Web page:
Splitting Mauls Are Best For:
Mauls are best for splitting large, thick chunks of wood (and not much else). It’s not only heavier, but gives you a ton more momentum and power to split wood as you swing downward. The edge isn’t as sharp as an axe, but it doesn’t need to be. What a maul loses in sharpness it gains in raw power. The result? Less time splitting wood.
The problem? Smaller people will have a more difficult time swinging a maul. Mauls range from 7 to 11 lbs (in general), so swinging one will be much more difficult than a splitting axe.
- Heavier & thicker wood – Splitting mauls are ideal for thicker, heavier pieces of wood. The blunt edge, longer handle, and heavier head allow you to use momentum and power to split the wood (technique is still important).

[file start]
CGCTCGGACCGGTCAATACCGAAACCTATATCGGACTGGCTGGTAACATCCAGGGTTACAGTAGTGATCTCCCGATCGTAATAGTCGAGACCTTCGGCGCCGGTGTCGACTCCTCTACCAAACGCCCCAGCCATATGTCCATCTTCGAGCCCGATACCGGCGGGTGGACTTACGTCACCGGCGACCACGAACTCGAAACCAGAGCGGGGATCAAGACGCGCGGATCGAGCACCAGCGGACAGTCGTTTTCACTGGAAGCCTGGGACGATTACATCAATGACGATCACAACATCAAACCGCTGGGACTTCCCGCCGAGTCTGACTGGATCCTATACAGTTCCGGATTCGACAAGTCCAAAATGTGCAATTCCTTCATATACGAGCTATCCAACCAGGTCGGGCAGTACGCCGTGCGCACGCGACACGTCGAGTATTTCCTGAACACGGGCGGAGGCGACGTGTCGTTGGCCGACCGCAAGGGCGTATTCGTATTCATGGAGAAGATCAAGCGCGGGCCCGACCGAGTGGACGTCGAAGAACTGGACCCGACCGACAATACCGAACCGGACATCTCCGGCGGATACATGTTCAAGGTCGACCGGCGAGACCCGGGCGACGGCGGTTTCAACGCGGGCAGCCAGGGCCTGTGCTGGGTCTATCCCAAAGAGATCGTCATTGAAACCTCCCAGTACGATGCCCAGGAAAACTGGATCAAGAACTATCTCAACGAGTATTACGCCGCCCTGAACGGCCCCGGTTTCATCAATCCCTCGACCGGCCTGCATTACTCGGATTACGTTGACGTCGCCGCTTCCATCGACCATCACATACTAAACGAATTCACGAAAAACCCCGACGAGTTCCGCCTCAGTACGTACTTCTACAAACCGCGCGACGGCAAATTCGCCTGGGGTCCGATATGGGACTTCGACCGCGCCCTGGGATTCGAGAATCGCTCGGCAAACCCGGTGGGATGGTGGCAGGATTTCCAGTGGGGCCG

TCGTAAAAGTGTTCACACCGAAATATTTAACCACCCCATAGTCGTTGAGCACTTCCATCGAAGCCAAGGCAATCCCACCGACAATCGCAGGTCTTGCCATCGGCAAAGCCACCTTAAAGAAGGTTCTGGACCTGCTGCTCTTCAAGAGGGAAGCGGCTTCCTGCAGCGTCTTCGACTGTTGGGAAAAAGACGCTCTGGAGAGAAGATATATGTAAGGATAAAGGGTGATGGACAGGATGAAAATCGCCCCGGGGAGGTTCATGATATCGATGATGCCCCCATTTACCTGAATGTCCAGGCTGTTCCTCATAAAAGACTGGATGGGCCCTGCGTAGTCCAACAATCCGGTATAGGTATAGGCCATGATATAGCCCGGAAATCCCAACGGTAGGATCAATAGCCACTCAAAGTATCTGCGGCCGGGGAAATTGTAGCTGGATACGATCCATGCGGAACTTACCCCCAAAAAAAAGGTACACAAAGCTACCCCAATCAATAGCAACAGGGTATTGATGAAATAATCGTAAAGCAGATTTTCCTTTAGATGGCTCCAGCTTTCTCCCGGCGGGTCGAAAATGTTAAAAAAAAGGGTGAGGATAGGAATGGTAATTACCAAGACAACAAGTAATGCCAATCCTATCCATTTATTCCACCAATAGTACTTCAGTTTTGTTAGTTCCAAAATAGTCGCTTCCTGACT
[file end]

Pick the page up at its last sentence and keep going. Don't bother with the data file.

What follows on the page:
- People that want a tool specialized for splitting wood (and not much else) – Splitting mauls are not nearly as versatile as splitting axes. Their larger size and weight don’t translate well into other tasks. The result? If you need a reliable splitting tool and not much else, the maul is an amazing choice.
- People that have above average strength – Using a maul to cut wood is not light work, especially if you do it for several hours at a time. If you have good conditioning and technique, a splitting maul is a fantastic option. If you don’t, we strongly recommend considering a good splitting axe.
Splitting vs Chopping Wood
Splitting vs chopping wood sounds like they’re one in the same thing, but they’re not. Splitting & chopping wood are two very different tasks.